Does anyone here practice a Vegan Diet? I’ve been getting intrigued lately, but have some concerns. It seems like Carbs are increased quite a bit which concerns me. Also, I would like to Gain weight, and this seems like it would reduce weight.
ART7, I follow the vegan diet the guys on Mastering Diabetes have written about. I eat 10 times the amount of carbs that I ate on the Bernstein 30 carbs a day diet and don’t take much more insulin at all. I took a total of 19 to 23 units of insulin while low carbing and I take 21 to 25 total units now.
It is a vegan diet with only 10 to 15 % of your calories coming from fat. All of the carbs are healthy carbs.
I lost weight on this diet as most people do. Your insulin resistance will also be greatly reduced.
I have been a type 1 for 60 yrs. I followed the Bernstein diet for 11 yrs before switching to the low fat plant based diet. My A1c is 5.2 and I try to keep my glucose levels between 65 and 155. I am not always successful but I do pretty well.
Perhaps Marie20 will post too about her vegan way of eating.
Hi @Art7 I have been vegetarian for over 50 years and am a strict vegan for the last 35 years, and a type 1/ LADA for 16 years.
It just depends what you want to follow. I eat what I want as long as it’s vegan, some days are high carb, some are lower, it just depends what I choose to eat?
There are a lot of the fake meats out there that aren’t high carb and they are high protein. Also really bowls of veggies aren’t high carb either. I do love nuts and eat those daily. Nuts and avocados are higher fat/calorie items that would help with weight gain. Vegans have a tendency to be skinnier, although I have never been skinny. Weight gain comes down to you need to consume more calories than you use, so you would need to make sure your calories stay higher.
I have a Dexcom that has helped with Bg control. Prebolusing is the most helpful to Bg control. My A1C is 5.1% and I stay within 99% TIR of between 65-160. I did a whole thread on Vegan, Type 1 and my Numbers.
I’ve often wondered about the dividing line between vegan and vegetarian. I looked it up and came to this page which describes both very nicely. At the end, there’s a nicely done poster/graphic too.
I’m not vegan, but I do have food allergies to dairy and eggs, among other things. I also don’t like cooking red meat and I can’t often eat processed meat or red meat at restaurants due to my allergies. So I’m pretty close to being vegan. I also try to eat a moderate carbohydrate diet because carbohydrates really spike me unpredictably.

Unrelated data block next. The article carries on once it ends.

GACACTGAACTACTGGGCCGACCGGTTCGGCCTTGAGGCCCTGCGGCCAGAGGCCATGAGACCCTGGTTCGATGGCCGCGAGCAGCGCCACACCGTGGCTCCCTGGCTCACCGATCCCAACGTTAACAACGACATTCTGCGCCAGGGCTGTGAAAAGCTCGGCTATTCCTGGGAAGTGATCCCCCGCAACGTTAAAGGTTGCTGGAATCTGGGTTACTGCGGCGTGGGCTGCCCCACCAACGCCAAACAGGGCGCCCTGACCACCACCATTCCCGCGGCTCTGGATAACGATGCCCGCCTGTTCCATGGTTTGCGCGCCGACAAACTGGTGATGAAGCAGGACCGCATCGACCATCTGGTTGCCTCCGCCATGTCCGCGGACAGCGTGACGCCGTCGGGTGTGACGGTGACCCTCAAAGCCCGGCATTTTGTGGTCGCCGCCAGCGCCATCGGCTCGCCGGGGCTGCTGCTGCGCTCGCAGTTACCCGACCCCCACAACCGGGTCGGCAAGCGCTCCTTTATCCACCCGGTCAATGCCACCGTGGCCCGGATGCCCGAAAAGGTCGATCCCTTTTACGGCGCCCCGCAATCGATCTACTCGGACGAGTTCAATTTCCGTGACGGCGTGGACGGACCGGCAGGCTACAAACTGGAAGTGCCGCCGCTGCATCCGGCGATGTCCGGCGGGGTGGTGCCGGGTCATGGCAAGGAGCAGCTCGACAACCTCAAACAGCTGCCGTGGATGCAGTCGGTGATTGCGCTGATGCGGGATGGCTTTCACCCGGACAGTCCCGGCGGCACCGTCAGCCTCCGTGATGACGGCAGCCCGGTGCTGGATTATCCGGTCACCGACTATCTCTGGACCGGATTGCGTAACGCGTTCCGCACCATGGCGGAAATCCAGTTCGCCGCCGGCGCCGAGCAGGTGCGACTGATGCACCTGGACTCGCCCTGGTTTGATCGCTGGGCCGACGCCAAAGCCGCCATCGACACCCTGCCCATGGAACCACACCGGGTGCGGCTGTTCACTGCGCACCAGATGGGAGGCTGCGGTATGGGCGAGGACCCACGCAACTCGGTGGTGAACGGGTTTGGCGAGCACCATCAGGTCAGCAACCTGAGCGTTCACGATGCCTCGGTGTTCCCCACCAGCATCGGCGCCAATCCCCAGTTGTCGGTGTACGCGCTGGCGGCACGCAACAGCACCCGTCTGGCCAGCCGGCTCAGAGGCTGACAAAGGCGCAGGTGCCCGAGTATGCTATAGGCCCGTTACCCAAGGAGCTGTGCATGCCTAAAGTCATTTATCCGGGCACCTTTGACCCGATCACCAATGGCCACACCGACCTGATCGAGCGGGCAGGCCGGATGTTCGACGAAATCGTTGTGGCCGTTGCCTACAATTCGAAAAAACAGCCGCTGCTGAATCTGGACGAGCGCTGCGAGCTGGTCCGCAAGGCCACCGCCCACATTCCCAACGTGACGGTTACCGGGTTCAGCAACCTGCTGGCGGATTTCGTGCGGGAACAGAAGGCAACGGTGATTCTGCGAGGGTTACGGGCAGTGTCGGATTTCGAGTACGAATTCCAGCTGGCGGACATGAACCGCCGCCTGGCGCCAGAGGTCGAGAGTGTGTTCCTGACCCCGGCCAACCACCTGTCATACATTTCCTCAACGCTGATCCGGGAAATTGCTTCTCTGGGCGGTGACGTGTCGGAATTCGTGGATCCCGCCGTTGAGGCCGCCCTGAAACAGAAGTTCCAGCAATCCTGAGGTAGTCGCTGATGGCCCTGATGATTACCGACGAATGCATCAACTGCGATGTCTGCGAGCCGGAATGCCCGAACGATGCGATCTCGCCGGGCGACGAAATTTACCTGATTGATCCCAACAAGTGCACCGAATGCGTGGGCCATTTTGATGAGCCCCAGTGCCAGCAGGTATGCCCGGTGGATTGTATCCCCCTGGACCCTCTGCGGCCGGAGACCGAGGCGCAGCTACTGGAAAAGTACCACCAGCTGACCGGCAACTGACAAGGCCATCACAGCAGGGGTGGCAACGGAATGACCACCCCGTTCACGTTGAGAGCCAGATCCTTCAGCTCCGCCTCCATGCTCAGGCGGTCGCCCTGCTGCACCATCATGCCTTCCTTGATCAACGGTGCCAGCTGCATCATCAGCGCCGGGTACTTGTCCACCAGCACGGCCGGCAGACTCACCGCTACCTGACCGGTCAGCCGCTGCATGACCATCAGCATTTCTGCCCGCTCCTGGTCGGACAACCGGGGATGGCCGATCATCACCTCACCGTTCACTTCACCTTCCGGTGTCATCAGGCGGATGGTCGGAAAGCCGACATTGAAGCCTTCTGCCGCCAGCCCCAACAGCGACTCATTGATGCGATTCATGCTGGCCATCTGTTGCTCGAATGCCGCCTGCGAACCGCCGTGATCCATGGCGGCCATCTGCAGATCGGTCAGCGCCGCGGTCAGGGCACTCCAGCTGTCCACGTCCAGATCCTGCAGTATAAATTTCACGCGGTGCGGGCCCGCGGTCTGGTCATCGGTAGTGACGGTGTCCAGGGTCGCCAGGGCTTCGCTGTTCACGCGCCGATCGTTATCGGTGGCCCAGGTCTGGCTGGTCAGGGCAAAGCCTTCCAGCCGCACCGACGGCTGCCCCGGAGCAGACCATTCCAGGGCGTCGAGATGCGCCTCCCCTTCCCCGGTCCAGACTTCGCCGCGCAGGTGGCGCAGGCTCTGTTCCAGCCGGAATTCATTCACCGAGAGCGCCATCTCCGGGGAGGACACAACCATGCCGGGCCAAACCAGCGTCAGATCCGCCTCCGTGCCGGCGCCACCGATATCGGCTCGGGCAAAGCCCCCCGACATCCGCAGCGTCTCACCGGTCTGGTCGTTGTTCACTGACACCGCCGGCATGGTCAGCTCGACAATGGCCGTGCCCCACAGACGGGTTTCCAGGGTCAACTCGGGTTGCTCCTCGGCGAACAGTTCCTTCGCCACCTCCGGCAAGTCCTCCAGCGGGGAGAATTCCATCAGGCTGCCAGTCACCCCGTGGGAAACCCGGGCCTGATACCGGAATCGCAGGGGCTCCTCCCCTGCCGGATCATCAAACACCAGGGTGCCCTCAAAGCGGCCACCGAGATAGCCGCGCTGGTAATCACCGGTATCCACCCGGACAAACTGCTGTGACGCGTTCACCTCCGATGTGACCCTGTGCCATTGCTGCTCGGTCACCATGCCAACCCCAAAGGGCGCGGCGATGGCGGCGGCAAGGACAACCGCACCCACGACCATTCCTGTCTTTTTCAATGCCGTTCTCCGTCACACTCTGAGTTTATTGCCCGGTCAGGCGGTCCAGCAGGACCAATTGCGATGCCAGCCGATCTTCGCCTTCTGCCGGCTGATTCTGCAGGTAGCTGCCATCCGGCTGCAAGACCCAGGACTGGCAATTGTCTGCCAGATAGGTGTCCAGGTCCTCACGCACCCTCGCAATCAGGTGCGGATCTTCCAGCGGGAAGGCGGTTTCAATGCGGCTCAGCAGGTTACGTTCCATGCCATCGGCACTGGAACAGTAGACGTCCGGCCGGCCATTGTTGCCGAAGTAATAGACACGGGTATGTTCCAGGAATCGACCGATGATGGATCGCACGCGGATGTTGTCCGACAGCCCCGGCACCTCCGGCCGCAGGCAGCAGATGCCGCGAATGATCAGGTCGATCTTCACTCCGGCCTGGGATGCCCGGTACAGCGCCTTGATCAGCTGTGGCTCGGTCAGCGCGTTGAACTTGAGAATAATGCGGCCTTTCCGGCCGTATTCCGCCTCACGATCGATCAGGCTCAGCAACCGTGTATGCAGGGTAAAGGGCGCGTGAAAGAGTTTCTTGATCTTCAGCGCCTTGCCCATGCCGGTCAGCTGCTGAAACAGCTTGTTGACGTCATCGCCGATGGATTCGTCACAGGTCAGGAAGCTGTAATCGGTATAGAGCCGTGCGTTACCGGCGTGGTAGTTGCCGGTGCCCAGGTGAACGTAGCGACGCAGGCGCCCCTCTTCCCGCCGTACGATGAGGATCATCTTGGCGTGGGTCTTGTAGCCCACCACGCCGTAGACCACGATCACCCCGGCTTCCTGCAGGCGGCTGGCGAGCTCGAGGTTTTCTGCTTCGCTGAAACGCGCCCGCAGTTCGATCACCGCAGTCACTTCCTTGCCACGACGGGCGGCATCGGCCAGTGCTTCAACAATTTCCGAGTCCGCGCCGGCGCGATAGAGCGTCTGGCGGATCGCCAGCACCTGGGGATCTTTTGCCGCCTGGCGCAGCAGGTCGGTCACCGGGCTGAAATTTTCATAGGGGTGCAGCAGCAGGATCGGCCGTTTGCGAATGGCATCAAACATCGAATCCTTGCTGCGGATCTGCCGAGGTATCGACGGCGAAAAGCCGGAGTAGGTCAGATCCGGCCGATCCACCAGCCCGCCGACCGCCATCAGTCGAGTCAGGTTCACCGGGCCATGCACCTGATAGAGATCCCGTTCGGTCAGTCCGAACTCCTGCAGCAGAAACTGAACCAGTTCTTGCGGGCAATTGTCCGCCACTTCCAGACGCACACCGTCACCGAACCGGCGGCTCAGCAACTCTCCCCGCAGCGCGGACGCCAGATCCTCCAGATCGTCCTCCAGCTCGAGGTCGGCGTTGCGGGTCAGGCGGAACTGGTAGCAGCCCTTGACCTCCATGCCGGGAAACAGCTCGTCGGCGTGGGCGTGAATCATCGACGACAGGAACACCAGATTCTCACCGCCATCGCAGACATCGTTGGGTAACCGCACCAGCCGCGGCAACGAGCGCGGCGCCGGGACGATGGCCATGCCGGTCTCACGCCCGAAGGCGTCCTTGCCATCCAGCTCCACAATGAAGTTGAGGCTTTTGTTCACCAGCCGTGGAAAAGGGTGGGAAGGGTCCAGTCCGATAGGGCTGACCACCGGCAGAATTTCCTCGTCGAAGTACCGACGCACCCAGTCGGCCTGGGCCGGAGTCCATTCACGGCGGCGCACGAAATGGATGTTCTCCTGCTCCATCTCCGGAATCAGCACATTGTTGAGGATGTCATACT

I think it would really depend on the type of vegan diet someone ate. You can eat really unhealthy vegan (or low-carb) diets if they’re full of processed food. Since I make almost all of my food from scratch, it’s fairly easy for me to customize things based on what I want.
For example, last night I ate a vegan, low-carb hamburger that I made from scratch and it was amazing. The bun was made mostly of coconut flour, almond flour, and psyllium husk powder (plus a few other things) and the patty was made mostly of zucchini and walnuts (plus a few other things).
I think if I was retired or otherwise not working, I likely would be eating a fully vegan and low-carb combination diet. I really enjoy experimenting in the kitchen and building my collection of recipes that work for me (one of the few upsides of severe food allergies was allowing me to discover this hobby). My main limitation is time.
@Tapestry I love your chart you found!
Thanks for all the responses and the added links. All very interesting and appreciated. I got interested in this after watching The Game Changers and the Knives and Forks video. I guess I didn’t really know the difference between Vegan and Vegetarian. At this point, I’m probably not looking to go all in on anything, but probably switch out some meat choices for Tofu protein and something similar. But it is very interesting to see the different approaches that people are taking to their diet and also specific approaches to treating the diabetes. Thanks again for all the input.